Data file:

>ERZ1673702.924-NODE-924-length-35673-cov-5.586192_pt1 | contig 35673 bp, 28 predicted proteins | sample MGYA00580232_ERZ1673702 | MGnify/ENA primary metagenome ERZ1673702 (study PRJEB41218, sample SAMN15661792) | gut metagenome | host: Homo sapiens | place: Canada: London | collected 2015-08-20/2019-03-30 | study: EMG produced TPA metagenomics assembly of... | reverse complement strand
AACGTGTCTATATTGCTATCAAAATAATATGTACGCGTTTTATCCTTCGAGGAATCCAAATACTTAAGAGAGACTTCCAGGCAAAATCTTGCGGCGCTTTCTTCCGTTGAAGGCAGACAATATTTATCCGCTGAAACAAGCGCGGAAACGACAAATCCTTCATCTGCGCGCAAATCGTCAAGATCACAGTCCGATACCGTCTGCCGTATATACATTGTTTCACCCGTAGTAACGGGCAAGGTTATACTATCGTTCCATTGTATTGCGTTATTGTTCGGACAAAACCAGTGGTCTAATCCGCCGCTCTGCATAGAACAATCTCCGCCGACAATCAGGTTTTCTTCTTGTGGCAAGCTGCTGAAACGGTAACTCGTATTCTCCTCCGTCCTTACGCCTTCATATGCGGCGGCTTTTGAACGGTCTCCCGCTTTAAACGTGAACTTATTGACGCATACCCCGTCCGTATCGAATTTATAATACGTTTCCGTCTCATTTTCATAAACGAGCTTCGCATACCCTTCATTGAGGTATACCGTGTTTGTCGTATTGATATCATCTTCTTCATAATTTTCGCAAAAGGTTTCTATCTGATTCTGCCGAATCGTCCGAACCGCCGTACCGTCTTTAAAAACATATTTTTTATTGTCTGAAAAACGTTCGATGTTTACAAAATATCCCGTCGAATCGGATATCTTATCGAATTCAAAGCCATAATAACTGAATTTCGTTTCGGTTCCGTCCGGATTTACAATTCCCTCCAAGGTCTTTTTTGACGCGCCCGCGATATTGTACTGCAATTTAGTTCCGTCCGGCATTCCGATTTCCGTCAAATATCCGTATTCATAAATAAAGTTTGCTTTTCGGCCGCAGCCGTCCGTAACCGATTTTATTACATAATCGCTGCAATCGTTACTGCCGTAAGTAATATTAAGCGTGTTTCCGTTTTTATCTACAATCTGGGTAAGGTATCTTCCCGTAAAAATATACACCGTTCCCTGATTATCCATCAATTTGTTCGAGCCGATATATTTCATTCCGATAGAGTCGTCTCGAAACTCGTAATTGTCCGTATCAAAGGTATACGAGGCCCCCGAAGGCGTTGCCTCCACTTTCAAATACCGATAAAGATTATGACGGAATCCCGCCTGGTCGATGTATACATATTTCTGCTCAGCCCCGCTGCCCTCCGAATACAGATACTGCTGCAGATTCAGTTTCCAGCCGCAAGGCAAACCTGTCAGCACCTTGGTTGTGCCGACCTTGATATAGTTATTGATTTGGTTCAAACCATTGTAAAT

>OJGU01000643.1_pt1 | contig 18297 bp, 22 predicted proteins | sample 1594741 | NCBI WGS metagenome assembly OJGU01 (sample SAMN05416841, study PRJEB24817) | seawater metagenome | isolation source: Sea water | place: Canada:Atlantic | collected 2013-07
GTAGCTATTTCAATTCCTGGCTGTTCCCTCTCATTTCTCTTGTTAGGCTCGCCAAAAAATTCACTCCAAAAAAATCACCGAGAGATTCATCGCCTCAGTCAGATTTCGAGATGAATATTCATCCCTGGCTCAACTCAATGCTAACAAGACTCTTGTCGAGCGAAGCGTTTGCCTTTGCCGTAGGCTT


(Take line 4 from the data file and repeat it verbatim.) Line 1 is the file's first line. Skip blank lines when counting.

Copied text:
GTAGCTATTTCAATTCCTGGCTGTTCCCTCTCATTTCTCTTGTTAGGCTCGCCAAAAAATTCACTCCAAAAAAATCACCGAGAGATTCATCGCCTCAGTCAGATTTCGAGATGAATATTCATCCCTGGCTCAACTCAATGCTAACAAGACTCTTGTCGAGCGAAGCGTTTGCCTTTGCCGTAGGCTT